• Pulmonary Function Tests: To assess lung function and detect any obstructive or restrictive patterns.
  • Neurological Evaluation: Including tests for cognitive and motor function if neurological symptoms are present.
  • Imaging Studies: X-rays or CT scans to detect organ damage, if necessary.

6. Treatment

Treatment for diseases caused by pesticides focuses on managing symptoms and preventing further exposure:

  • Remove from Exposure: Immediate removal from the source of pesticide exposure is crucial.
  • Decontamination: Removing contaminated clothing and thoroughly washing the skin to reduce dermal exposure.
  • Symptomatic Treatment: Providing medications to manage symptoms such as respiratory distress, seizures, and gastrointestinal distress. This may include bronchodilators, anticonvulsants, and antiemetics.
  • Specific Antidotes: Administering antidotes for certain types of pesticide poisoning (e.g., atropine and pralidoxime for organophosphate poisoning).
  • Supportive Care: Including hydration, nutritional support, and monitoring of vital signs and organ function.
  • Long-term Monitoring: Regular follow-up to monitor for chronic health effects and overall health status.

7. Prevention

Preventing diseases caused by pesticides involves implementing strict control measures in the workplace:

  • Engineering Controls: Using local exhaust ventilation, enclosed processes, and proper maintenance of equipment to reduce airborne exposure to pesticides.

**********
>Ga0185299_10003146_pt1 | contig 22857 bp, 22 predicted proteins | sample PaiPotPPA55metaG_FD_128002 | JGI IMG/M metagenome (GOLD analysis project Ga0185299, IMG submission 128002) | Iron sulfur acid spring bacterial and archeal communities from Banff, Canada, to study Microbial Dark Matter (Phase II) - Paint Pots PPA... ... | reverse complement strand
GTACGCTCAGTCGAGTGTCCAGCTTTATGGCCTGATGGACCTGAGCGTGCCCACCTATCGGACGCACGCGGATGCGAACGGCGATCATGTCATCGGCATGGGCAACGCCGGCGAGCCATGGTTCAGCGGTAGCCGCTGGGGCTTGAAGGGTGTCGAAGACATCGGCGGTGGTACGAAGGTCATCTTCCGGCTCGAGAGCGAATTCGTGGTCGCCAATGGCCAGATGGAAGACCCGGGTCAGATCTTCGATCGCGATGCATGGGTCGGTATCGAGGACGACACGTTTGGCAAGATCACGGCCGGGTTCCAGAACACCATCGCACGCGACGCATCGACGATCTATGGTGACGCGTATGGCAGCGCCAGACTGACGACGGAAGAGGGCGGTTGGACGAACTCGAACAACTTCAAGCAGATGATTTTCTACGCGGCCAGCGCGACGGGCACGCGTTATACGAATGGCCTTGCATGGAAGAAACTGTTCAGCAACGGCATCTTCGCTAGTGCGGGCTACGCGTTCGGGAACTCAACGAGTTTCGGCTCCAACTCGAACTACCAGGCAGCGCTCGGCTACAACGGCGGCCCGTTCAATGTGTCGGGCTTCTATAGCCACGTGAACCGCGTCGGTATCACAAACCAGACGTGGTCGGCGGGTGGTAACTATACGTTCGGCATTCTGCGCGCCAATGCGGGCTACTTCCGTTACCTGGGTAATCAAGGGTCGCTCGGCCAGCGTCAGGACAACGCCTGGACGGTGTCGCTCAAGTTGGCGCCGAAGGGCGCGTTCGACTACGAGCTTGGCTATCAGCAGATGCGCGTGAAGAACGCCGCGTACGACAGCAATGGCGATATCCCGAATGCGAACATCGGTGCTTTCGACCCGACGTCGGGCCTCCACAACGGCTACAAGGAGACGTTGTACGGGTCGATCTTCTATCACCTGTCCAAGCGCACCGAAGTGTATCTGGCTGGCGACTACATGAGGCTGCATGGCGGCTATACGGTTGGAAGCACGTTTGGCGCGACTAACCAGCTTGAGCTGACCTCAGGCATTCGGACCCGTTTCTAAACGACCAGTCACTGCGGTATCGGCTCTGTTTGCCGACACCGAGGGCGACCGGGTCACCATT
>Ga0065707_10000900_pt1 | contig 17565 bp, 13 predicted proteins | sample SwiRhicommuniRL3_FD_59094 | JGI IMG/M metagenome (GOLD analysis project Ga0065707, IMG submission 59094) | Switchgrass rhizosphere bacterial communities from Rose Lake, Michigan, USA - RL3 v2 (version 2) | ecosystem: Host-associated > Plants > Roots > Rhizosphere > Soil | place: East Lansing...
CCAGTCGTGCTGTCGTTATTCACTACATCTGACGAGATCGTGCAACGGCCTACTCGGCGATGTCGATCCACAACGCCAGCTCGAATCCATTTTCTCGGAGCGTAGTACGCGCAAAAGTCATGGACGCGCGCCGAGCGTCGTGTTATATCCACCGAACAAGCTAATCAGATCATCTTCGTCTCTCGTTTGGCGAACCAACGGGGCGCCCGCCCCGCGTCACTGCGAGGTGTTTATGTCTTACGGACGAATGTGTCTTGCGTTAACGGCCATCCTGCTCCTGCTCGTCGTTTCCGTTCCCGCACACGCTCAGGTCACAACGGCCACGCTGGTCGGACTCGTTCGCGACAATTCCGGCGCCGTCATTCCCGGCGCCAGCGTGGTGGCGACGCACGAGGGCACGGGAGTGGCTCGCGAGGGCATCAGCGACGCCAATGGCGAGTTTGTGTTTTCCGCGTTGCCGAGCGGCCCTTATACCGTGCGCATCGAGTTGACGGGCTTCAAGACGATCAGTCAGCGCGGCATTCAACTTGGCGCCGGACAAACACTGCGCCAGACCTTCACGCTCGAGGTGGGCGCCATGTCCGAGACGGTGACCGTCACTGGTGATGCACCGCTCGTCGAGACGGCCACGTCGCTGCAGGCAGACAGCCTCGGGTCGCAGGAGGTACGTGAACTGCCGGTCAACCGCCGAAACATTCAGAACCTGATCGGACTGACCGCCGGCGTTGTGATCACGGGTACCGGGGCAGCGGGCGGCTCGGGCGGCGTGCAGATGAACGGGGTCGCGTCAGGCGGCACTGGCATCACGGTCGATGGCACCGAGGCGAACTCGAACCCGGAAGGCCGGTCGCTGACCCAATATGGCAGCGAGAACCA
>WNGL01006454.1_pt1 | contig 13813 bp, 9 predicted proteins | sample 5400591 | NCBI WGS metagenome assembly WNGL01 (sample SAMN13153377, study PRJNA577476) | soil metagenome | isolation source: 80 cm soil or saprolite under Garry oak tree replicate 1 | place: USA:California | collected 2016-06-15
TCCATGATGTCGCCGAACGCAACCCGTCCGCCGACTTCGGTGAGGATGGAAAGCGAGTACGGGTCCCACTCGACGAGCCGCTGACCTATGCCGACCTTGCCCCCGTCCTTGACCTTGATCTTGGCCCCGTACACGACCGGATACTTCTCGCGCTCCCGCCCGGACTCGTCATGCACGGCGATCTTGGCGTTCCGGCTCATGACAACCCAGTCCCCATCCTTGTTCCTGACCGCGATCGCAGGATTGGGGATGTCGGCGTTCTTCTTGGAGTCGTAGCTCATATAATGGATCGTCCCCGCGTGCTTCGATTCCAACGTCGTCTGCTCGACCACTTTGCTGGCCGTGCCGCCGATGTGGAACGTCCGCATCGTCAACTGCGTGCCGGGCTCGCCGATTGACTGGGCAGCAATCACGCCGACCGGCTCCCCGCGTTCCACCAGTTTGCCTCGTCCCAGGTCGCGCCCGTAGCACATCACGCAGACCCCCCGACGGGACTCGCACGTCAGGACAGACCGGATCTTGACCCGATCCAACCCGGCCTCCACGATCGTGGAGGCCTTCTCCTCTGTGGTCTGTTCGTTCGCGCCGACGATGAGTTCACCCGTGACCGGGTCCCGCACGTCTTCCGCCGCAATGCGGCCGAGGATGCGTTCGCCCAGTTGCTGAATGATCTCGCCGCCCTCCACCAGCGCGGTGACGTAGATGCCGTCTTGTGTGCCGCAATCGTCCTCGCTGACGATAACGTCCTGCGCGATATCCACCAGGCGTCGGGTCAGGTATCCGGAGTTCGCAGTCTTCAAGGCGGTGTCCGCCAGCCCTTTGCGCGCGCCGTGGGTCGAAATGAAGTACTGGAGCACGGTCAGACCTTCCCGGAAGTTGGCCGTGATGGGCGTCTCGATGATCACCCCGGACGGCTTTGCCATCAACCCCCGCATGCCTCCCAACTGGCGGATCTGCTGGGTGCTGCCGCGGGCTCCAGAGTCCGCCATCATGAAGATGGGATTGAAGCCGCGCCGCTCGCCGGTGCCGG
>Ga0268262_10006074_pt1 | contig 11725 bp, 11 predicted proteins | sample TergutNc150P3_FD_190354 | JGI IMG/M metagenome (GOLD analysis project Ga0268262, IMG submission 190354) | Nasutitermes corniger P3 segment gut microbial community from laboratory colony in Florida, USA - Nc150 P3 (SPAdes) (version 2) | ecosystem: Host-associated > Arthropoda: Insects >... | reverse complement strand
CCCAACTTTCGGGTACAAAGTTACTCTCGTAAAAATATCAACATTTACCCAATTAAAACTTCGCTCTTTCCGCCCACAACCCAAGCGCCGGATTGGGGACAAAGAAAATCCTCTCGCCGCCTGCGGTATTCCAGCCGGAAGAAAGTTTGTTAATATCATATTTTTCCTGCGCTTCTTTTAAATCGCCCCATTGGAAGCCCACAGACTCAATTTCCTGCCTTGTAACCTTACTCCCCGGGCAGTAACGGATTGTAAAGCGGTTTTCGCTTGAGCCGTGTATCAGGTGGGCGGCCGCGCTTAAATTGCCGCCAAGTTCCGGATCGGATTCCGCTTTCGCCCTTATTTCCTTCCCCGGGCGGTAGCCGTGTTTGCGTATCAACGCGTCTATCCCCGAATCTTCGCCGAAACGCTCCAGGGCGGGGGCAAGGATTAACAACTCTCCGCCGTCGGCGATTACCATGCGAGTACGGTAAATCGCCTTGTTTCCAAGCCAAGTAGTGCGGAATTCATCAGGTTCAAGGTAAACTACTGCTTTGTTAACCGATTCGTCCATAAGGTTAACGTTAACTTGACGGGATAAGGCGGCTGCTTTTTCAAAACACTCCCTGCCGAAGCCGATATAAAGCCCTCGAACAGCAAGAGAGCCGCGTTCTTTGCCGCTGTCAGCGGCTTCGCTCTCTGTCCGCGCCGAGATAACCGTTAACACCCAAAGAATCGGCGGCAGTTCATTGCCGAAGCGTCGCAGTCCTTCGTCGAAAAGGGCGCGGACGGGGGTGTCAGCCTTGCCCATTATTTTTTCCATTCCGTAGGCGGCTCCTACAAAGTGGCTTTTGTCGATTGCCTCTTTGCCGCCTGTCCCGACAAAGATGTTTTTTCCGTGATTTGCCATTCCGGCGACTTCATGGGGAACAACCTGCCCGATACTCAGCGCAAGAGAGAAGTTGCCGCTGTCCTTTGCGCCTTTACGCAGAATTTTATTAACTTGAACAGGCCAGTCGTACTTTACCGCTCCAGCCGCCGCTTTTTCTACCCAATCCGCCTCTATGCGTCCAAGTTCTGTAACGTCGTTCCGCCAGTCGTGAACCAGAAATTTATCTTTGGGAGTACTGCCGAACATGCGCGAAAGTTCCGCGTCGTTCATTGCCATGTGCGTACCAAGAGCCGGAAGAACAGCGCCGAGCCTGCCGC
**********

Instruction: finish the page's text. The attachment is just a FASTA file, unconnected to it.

• Work Practices: Implementing safe work practices such as proper handling, storage, and disposal of pesticides, and avoiding eating, drinking, or smoking in areas where pesticides are used.
  • Personal Protective Equipment (PPE): Providing and ensuring the use of appropriate respirators, protective clothing, gloves, and eye protection.
  • Health Surveillance: Regular health screenings, including blood tests, neurological assessments, and pulmonary function tests for workers exposed to pesticides.
  • Education and Training: Informing workers about the hazards of pesticides and safe work practices to minimize exposure.

Workplace Exposure Limits:

  1. Organophosphates and Carbamates:

    • These compounds are potent cholinesterase inhibitors and can cause severe cholinergic toxicity.
    • OSHA PEL (Permissible Exposure Limit): Varies depending on the specific compound. For example, chlorpyrifos (an organophosphate) is found in some household insect sprays and has specific limits.
    • NIOSH REL (Recommended Exposure Limit): Notable examples include neostigmine and pyridostigmine (used for neuromuscular blockade reversal) and echothiophate (used for glaucoma and myasthenia gravis treatment).
  2. Glyphosate:

    • Glyphosate is a widely used herbicide.
    • OSHA PEL: Not specifically listed in the OSHA Z-1 Table.
    • NIOSH REL: Not specifically listed in the NIOSH Pocket Guide.
  3. Atrazine:

    • Atrazine is another herbicide.
    • OSHA PEL: Not specifically listed in the OSHA Z-1 Table.
    • NIOSH REL: Not specifically listed in the NIOSH Pocket Guide.